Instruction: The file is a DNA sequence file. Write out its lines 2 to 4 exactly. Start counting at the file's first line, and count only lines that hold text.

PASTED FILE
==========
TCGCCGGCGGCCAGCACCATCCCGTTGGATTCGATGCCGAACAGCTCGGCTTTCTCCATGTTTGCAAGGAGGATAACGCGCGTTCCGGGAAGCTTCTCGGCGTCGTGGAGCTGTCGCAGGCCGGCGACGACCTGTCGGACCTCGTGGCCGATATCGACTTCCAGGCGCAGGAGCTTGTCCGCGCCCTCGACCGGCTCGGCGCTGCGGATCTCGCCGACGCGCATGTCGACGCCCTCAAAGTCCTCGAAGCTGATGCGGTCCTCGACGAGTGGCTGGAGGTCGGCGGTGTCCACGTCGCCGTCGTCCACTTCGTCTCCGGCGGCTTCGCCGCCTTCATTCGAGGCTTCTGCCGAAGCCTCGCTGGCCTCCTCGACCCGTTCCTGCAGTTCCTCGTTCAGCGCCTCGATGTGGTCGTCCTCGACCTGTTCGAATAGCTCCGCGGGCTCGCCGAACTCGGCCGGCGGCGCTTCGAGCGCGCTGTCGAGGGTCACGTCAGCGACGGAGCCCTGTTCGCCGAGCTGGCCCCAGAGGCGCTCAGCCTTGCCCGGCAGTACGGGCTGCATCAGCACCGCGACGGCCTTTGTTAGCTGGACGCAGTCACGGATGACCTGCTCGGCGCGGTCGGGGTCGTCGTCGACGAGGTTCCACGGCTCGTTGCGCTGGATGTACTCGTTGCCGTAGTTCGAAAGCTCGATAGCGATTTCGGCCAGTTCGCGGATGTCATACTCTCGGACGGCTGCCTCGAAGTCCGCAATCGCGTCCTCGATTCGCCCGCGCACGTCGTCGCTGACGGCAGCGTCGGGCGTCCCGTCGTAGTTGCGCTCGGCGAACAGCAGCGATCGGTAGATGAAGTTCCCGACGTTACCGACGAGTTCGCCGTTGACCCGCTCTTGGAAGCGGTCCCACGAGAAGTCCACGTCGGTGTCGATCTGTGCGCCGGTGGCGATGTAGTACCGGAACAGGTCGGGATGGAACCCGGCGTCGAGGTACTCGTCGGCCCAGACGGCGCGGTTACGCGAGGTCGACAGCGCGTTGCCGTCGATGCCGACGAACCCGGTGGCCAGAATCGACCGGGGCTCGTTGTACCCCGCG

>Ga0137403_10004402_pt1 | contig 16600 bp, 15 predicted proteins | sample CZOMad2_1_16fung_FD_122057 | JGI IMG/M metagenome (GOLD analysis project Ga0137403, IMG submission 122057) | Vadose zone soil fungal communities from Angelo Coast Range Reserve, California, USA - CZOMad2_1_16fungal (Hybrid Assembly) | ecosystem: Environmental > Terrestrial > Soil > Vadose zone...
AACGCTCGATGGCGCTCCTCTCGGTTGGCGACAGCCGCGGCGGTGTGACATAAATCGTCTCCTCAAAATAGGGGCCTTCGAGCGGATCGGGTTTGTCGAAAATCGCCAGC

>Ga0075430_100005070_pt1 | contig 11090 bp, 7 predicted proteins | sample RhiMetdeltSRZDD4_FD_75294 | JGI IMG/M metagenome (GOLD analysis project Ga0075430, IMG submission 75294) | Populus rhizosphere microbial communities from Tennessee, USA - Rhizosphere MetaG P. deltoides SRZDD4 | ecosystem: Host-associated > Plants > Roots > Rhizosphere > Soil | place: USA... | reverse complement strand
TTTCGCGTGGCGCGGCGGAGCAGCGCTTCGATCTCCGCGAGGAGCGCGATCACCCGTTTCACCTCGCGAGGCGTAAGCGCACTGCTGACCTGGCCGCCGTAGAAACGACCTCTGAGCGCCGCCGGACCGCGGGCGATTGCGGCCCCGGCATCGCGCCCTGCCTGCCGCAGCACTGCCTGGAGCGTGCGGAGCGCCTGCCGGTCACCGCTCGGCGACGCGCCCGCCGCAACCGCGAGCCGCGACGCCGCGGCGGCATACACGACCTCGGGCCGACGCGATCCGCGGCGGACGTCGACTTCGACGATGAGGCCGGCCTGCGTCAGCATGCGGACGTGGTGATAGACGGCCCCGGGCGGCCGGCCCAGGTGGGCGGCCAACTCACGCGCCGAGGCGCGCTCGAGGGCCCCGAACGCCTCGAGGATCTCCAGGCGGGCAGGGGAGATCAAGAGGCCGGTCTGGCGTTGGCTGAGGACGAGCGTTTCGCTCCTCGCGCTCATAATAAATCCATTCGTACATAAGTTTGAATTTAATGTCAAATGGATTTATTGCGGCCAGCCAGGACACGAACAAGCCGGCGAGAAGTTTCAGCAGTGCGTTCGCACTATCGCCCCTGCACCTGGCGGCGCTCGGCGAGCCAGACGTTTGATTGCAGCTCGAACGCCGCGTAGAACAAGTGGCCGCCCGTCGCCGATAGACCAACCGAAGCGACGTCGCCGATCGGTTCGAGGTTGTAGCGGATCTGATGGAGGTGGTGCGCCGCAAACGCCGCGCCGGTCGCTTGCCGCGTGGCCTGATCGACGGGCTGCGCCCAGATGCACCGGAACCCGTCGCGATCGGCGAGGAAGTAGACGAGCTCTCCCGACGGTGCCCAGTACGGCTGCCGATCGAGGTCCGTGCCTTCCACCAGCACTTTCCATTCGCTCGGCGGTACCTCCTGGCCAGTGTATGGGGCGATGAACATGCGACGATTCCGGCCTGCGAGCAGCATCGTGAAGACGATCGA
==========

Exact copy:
>Ga0137403_10004402_pt1 | contig 16600 bp, 15 predicted proteins | sample CZOMad2_1_16fung_FD_122057 | JGI IMG/M metagenome (GOLD analysis project Ga0137403, IMG submission 122057) | Vadose zone soil fungal communities from Angelo Coast Range Reserve, California, USA - CZOMad2_1_16fungal (Hybrid Assembly) | ecosystem: Environmental > Terrestrial > Soil > Vadose zone...
AACGCTCGATGGCGCTCCTCTCGGTTGGCGACAGCCGCGGCGGTGTGACATAAATCGTCTCCTCAAAATAGGGGCCTTCGAGCGGATCGGGTTTGTCGAAAATCGCCAGC

>Ga0075430_100005070_pt1 | contig 11090 bp, 7 predicted proteins | sample RhiMetdeltSRZDD4_FD_75294 | JGI IMG/M metagenome (GOLD analysis project Ga0075430, IMG submission 75294) | Populus rhizosphere microbial communities from Tennessee, USA - Rhizosphere MetaG P. deltoides SRZDD4 | ecosystem: Host-associated > Plants > Roots > Rhizosphere > Soil | place: USA... | reverse complement strand